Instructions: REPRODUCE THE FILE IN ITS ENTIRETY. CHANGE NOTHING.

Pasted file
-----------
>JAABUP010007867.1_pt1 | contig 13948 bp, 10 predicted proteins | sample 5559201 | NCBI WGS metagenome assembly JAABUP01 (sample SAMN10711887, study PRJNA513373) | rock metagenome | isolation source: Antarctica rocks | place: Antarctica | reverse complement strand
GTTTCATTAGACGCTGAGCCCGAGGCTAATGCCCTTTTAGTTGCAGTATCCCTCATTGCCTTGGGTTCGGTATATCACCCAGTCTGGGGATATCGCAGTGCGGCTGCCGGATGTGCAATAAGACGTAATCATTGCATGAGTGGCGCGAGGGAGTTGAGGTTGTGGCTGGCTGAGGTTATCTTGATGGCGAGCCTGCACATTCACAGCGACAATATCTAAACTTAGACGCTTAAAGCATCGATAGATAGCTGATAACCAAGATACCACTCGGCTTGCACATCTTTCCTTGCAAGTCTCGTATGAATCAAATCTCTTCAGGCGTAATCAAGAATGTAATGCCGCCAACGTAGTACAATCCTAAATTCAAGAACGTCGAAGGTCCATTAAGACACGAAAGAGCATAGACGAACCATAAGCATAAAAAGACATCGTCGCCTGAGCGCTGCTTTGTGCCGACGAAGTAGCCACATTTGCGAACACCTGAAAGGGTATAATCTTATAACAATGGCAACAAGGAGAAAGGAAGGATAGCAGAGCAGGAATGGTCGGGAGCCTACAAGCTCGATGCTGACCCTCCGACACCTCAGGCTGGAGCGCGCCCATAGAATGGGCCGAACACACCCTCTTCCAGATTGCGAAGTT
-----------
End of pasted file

>JAABUP010007867.1_pt1 | contig 13948 bp, 10 predicted proteins | sample 5559201 | NCBI WGS metagenome assembly JAABUP01 (sample SAMN10711887, study PRJNA513373) | rock metagenome | isolation source: Antarctica rocks | place: Antarctica | reverse complement strand
GTTTCATTAGACGCTGAGCCCGAGGCTAATGCCCTTTTAGTTGCAGTATCCCTCATTGCCTTGGGTTCGGTATATCACCCAGTCTGGGGATATCGCAGTGCGGCTGCCGGATGTGCAATAAGACGTAATCATTGCATGAGTGGCGCGAGGGAGTTGAGGTTGTGGCTGGCTGAGGTTATCTTGATGGCGAGCCTGCACATTCACAGCGACAATATCTAAACTTAGACGCTTAAAGCATCGATAGATAGCTGATAACCAAGATACCACTCGGCTTGCACATCTTTCCTTGCAAGTCTCGTATGAATCAAATCTCTTCAGGCGTAATCAAGAATGTAATGCCGCCAACGTAGTACAATCCTAAATTCAAGAACGTCGAAGGTCCATTAAGACACGAAAGAGCATAGACGAACCATAAGCATAAAAAGACATCGTCGCCTGAGCGCTGCTTTGTGCCGACGAAGTAGCCACATTTGCGAACACCTGAAAGGGTATAATCTTATAACAATGGCAACAAGGAGAAAGGAAGGATAGCAGAGCAGGAATGGTCGGGAGCCTACAAGCTCGATGCTGACCCTCCGACACCTCAGGCTGGAGCGCGCCCATAGAATGGGCCGAACACACCCTCTTCCAGATTGCGAAGTT